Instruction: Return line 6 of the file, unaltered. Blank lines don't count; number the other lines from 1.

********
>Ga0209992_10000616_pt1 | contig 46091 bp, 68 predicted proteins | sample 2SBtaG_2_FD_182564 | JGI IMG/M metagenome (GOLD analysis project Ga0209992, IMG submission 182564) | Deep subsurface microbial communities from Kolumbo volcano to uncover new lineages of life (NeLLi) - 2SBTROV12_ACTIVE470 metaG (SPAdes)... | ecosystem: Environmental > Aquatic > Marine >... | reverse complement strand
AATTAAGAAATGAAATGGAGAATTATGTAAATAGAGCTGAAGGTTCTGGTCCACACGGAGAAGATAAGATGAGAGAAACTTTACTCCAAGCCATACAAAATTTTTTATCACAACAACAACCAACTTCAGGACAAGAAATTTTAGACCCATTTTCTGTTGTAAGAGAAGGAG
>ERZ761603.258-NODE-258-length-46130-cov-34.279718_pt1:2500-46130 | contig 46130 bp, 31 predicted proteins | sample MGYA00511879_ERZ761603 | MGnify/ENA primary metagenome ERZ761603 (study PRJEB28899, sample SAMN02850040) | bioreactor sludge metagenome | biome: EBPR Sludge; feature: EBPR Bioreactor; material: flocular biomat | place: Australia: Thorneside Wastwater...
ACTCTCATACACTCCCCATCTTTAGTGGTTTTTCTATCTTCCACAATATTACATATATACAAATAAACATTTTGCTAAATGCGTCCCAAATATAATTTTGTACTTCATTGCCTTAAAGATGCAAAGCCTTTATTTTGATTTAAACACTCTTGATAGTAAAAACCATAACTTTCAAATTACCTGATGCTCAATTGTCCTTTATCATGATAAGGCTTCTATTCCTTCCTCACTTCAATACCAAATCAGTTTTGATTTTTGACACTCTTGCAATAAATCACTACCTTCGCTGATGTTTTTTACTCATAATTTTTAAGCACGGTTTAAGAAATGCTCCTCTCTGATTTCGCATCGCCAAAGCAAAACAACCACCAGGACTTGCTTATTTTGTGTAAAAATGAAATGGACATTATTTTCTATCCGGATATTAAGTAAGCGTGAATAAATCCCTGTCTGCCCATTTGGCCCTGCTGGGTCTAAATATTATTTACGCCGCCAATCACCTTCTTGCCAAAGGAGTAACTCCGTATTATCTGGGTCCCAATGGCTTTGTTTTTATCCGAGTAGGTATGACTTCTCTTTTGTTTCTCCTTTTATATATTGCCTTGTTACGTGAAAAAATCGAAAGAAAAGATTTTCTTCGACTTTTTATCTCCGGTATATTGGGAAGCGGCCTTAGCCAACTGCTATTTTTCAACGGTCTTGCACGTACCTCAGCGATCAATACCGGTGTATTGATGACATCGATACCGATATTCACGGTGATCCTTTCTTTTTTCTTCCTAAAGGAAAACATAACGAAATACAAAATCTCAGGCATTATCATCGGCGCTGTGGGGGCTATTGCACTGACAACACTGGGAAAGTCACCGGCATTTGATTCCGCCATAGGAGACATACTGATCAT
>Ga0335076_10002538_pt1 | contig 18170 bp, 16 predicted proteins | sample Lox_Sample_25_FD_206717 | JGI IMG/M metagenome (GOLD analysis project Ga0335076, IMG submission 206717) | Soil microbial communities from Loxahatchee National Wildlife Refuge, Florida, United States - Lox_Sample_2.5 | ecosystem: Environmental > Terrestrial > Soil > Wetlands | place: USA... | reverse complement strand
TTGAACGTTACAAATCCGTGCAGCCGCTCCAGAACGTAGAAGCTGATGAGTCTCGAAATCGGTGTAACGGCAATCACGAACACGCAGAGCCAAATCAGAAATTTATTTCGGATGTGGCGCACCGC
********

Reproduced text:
TTGAACGTTACAAATCCGTGCAGCCGCTCCAGAACGTAGAAGCTGATGAGTCTCGAAATCGGTGTAACGGCAATCACGAACACGCAGAGCCAAATCAGAAATTTATTTCGGATGTGGCGCACCGC